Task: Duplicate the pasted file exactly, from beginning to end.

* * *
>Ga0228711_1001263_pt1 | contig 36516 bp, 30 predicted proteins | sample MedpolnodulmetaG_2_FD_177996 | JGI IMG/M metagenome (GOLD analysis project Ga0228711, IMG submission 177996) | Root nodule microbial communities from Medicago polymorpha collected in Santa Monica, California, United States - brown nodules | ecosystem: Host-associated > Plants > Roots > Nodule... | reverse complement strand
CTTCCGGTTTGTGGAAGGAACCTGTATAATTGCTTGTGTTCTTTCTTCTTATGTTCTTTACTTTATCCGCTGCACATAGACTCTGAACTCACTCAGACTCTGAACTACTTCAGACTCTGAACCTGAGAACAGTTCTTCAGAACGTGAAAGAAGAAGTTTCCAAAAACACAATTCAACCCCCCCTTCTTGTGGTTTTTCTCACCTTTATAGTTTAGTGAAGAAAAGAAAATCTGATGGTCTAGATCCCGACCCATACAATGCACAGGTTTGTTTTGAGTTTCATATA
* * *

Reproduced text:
>Ga0228711_1001263_pt1 | contig 36516 bp, 30 predicted proteins | sample MedpolnodulmetaG_2_FD_177996 | JGI IMG/M metagenome (GOLD analysis project Ga0228711, IMG submission 177996) | Root nodule microbial communities from Medicago polymorpha collected in Santa Monica, California, United States - brown nodules | ecosystem: Host-associated > Plants > Roots > Nodule... | reverse complement strand
CTTCCGGTTTGTGGAAGGAACCTGTATAATTGCTTGTGTTCTTTCTTCTTATGTTCTTTACTTTATCCGCTGCACATAGACTCTGAACTCACTCAGACTCTGAACTACTTCAGACTCTGAACCTGAGAACAGTTCTTCAGAACGTGAAAGAAGAAGTTTCCAAAAACACAATTCAACCCCCCCTTCTTGTGGTTTTTCTCACCTTTATAGTTTAGTGAAGAAAAGAAAATCTGATGGTCTAGATCCCGACCCATACAATGCACAGGTTTGTTTTGAGTTTCATATA